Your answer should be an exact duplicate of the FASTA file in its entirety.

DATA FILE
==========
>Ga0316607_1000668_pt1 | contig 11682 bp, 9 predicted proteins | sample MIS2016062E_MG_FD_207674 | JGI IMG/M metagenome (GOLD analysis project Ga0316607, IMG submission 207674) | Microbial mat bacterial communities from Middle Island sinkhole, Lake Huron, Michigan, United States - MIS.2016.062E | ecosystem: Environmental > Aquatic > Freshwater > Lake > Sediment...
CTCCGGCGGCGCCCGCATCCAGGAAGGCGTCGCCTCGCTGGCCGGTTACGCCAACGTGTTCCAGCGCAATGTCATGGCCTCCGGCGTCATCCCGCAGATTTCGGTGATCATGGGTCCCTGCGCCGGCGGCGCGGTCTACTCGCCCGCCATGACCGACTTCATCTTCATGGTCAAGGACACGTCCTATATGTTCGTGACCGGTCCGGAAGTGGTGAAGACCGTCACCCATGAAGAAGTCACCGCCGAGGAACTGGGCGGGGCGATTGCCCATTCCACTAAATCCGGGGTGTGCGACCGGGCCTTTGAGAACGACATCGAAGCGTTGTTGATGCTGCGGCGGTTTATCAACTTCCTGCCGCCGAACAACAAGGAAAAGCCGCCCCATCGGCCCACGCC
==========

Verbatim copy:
>Ga0316607_1000668_pt1 | contig 11682 bp, 9 predicted proteins | sample MIS2016062E_MG_FD_207674 | JGI IMG/M metagenome (GOLD analysis project Ga0316607, IMG submission 207674) | Microbial mat bacterial communities from Middle Island sinkhole, Lake Huron, Michigan, United States - MIS.2016.062E | ecosystem: Environmental > Aquatic > Freshwater > Lake > Sediment...
CTCCGGCGGCGCCCGCATCCAGGAAGGCGTCGCCTCGCTGGCCGGTTACGCCAACGTGTTCCAGCGCAATGTCATGGCCTCCGGCGTCATCCCGCAGATTTCGGTGATCATGGGTCCCTGCGCCGGCGGCGCGGTCTACTCGCCCGCCATGACCGACTTCATCTTCATGGTCAAGGACACGTCCTATATGTTCGTGACCGGTCCGGAAGTGGTGAAGACCGTCACCCATGAAGAAGTCACCGCCGAGGAACTGGGCGGGGCGATTGCCCATTCCACTAAATCCGGGGTGTGCGACCGGGCCTTTGAGAACGACATCGAAGCGTTGTTGATGCTGCGGCGGTTTATCAACTTCCTGCCGCCGAACAACAAGGAAAAGCCGCCCCATCGGCCCACGCC